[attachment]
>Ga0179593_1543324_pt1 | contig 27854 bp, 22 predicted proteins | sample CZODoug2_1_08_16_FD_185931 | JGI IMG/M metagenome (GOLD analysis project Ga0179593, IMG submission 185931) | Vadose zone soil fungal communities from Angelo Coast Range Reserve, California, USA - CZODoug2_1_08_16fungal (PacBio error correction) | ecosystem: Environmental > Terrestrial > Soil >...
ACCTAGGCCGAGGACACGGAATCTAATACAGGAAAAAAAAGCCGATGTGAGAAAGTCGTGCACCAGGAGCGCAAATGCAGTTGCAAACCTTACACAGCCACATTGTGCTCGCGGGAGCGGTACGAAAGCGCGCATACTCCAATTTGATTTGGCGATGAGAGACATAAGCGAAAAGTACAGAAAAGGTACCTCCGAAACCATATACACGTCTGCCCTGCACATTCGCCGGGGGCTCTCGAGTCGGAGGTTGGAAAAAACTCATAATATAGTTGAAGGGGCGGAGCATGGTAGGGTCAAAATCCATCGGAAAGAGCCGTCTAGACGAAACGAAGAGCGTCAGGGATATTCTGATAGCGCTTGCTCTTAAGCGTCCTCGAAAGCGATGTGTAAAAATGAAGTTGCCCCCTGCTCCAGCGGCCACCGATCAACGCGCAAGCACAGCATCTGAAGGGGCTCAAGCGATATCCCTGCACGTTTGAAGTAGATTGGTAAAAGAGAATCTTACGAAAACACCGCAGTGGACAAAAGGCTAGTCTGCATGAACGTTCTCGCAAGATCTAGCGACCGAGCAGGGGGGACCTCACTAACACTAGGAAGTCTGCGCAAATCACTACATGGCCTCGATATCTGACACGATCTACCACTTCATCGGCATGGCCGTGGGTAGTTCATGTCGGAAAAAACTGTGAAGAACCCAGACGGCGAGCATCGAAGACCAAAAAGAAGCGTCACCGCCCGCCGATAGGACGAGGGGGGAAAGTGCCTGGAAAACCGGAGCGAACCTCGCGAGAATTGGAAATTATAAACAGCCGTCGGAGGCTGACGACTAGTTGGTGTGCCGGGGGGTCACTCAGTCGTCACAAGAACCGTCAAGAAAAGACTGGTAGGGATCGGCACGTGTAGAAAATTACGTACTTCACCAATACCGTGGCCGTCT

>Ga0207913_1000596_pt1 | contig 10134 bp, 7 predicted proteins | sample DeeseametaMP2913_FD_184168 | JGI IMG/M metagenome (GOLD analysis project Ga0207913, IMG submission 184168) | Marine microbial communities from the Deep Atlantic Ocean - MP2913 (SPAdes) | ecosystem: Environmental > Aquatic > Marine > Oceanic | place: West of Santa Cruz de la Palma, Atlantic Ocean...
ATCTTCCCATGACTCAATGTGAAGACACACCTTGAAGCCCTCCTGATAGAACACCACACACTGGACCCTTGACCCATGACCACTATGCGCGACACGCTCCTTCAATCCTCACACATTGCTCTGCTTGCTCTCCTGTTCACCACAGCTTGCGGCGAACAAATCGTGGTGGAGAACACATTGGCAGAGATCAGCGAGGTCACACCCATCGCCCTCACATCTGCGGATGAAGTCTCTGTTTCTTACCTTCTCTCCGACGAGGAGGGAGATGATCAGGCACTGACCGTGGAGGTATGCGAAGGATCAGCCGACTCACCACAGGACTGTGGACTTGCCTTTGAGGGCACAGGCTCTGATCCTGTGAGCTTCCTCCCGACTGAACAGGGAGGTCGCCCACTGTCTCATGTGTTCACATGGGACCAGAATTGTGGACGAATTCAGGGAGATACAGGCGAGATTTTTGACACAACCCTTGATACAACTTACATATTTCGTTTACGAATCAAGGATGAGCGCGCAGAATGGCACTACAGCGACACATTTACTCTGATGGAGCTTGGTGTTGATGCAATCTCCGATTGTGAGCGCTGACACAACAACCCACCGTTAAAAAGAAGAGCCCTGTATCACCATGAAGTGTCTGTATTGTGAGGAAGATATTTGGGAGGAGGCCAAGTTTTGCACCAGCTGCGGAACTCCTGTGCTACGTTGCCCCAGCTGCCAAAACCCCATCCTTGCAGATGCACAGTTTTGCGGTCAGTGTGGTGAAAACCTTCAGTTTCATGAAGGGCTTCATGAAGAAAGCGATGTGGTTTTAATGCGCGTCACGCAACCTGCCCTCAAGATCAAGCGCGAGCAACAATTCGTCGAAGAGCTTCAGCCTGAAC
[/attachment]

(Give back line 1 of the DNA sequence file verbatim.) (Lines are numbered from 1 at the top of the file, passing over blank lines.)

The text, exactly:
>Ga0179593_1543324_pt1 | contig 27854 bp, 22 predicted proteins | sample CZODoug2_1_08_16_FD_185931 | JGI IMG/M metagenome (GOLD analysis project Ga0179593, IMG submission 185931) | Vadose zone soil fungal communities from Angelo Coast Range Reserve, California, USA - CZODoug2_1_08_16fungal (PacBio error correction) | ecosystem: Environmental > Terrestrial > Soil >...